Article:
Validation of a metabolite panel for a more accurate estimation of glomerular filtration rate using quantitative LC-MS/MS

Tiffany A. Freed, Josef Coresh, Lesley A. Inker, Douglas R. Toal, Regis Perichon, Jingsha Chen, Kelli D. Goodman, Qibo Zhang, Jessie K. Conner, Deirdre M. Hauser, Kate E.T. Vroom, Maria L. Oyaski, Jacob E. Wulff, Gudný Eiríksdóttir, Vilmundur Gudnason, Vicente E. Torres, Lisa A. Ford, Andrew S. Levey

Research output: Contribution to journalArticlepeer-review

6 Scopus citations


BACKGROUND: Clinical practice guidelines recommend estimation of glomerular filtration rate (eGFR) using validated equations based on serum creatinine (eGFRcr), cystatin C (eGFRcys), or both (eGFRcr-cys). However, when compared with the measured GFR (mGFR), only eGFRcr-cys meets recommended performance standards. Our goal was to develop a more accurate eGFR method using a panel of metabolites without creatinine, cystatin C, or demographic variables. METHODS: An ultra-performance liquid chromatography–tandem mass spectrometry assay for acetylthreonine, phenylacetylglutamine, pseudouridine, and tryptophan was developed, and a 20-day, multiinstrument analytical validation was conducted. The assay was tested in 2424 participants with mGFR data from 4 independent research studies. A new GFR equation (eGFRmet) was developed in a random subset (n 1615) and evaluated in the remaining participants (n 809). Performance was assessed as the frequency of large errors [estimates that differed from mGFR by at least 30% (1 P 30 ); goal 10%]. RESULTS: The assay had a mean imprecision (10% intraassay, 6.9% interassay), linearity over the quantitative range (r 2 0.98), and analyte recovery (98.5%–113%). There was no carryover, no interferences observed, and analyte stability was established. In addition, 1 P 30 in the validation set for eGFRmet (10.0%) was more accurate than eGFRcr (13.1%) and eGFRcys (12.0%) but not eGFRcr-cys (8.7%). Combining metabolites, creatinine, cystatin C, and demographics led to the most accurate equation (7.0%). Neither equation had substantial variation among population subgroups. CONCLUSIONS: The new eGFRmet equation could serve as a confirmatory test for GFR estimation.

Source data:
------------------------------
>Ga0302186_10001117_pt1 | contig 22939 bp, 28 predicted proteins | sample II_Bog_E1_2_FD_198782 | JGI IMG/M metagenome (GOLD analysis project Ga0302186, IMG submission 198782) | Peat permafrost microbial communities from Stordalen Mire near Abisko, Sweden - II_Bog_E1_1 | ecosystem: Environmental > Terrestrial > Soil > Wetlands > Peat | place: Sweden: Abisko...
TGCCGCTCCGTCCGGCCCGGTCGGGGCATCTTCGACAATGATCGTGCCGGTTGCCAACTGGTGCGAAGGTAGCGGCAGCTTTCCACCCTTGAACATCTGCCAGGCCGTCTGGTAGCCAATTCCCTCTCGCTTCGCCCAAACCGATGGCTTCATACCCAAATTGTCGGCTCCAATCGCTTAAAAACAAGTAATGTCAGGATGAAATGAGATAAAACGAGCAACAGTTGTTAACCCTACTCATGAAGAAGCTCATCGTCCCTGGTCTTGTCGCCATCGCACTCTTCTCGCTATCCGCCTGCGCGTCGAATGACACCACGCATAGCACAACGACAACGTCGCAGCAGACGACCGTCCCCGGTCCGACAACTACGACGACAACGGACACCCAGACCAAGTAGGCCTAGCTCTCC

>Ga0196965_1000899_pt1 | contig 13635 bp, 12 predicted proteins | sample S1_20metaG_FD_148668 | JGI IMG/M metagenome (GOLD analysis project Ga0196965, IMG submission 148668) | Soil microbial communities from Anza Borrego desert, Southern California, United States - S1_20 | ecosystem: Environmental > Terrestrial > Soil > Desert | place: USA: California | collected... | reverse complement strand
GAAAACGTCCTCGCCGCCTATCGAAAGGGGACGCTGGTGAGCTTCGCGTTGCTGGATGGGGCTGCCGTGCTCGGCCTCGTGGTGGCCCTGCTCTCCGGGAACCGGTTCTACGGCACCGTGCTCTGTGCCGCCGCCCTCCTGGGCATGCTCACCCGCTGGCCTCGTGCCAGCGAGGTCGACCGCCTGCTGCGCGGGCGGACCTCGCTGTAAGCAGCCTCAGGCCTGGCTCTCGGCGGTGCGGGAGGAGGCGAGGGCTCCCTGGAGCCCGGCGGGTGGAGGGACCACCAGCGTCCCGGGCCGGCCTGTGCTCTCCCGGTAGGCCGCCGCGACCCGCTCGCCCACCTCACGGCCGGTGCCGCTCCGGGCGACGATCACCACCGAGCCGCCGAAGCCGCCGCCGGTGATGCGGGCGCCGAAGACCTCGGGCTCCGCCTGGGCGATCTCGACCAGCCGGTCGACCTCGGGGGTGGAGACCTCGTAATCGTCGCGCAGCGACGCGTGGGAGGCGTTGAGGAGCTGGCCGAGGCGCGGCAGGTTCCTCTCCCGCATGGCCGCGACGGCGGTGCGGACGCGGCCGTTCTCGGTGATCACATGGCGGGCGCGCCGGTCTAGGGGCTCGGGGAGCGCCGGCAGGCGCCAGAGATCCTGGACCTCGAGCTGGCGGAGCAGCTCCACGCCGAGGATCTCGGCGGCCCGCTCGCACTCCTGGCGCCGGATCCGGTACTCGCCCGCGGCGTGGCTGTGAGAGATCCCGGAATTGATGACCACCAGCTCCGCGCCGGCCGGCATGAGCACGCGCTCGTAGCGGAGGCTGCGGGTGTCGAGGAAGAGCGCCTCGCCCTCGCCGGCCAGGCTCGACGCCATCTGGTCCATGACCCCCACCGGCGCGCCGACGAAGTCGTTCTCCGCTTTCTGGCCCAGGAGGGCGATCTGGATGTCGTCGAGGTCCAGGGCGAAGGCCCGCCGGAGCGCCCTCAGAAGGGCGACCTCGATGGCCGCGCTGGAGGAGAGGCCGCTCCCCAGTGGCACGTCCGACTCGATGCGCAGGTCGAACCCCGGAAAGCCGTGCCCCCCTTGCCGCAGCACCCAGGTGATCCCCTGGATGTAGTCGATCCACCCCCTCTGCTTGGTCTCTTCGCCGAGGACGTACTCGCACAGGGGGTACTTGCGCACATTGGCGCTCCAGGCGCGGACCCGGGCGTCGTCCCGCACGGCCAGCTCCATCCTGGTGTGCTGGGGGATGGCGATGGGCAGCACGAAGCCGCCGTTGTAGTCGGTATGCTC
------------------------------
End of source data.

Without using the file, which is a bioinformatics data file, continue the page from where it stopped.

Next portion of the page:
Original languageEnglish (US)
Pages (from-to)406-418
Number of pages13
JournalClinical chemistry
Issue number3
StatePublished - Mar 2019

ASJC Scopus subject areas

  • General Medicine


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